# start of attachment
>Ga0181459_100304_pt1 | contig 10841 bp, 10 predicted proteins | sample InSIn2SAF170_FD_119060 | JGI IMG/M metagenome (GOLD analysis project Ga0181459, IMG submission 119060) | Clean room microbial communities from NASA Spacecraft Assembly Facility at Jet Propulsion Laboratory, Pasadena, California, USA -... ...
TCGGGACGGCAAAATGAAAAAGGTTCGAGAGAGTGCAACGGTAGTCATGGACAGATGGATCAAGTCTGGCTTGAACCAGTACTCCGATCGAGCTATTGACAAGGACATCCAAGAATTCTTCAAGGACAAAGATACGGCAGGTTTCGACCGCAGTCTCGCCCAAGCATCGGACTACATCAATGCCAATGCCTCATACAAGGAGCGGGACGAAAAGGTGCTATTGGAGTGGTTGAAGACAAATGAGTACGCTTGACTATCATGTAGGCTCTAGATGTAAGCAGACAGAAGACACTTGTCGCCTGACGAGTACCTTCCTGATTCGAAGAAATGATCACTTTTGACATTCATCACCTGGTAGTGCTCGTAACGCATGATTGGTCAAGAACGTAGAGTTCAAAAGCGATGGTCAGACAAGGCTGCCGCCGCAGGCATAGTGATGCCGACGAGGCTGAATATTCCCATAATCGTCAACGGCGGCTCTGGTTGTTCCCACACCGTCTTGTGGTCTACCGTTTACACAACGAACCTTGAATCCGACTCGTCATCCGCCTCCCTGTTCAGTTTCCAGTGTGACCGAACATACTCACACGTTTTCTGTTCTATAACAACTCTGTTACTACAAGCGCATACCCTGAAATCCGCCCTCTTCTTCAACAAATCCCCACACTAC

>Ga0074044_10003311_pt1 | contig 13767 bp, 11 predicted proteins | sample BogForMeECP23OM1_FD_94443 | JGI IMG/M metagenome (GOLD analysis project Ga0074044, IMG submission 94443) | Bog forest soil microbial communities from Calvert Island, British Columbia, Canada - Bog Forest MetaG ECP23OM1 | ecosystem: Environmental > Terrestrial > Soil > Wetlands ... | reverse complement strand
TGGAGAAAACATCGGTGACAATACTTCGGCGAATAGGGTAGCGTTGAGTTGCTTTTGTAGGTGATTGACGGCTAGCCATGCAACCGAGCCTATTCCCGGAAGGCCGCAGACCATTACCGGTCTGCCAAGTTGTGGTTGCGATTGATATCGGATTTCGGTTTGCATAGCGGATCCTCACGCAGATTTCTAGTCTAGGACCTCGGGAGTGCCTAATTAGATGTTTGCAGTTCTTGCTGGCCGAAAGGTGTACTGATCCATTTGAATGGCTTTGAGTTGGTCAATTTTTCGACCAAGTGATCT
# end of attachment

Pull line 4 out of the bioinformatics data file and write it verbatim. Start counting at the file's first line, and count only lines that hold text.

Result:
TGGAGAAAACATCGGTGACAATACTTCGGCGAATAGGGTAGCGTTGAGTTGCTTTTGTAGGTGATTGACGGCTAGCCATGCAACCGAGCCTATTCCCGGAAGGCCGCAGACCATTACCGGTCTGCCAAGTTGTGGTTGCGATTGATATCGGATTTCGGTTTGCATAGCGGATCCTCACGCAGATTTCTAGTCTAGGACCTCGGGAGTGCCTAATTAGATGTTTGCAGTTCTTGCTGGCCGAAAGGTGTACTGATCCATTTGAATGGCTTTGAGTTGGTCAATTTTTCGACCAAGTGATCT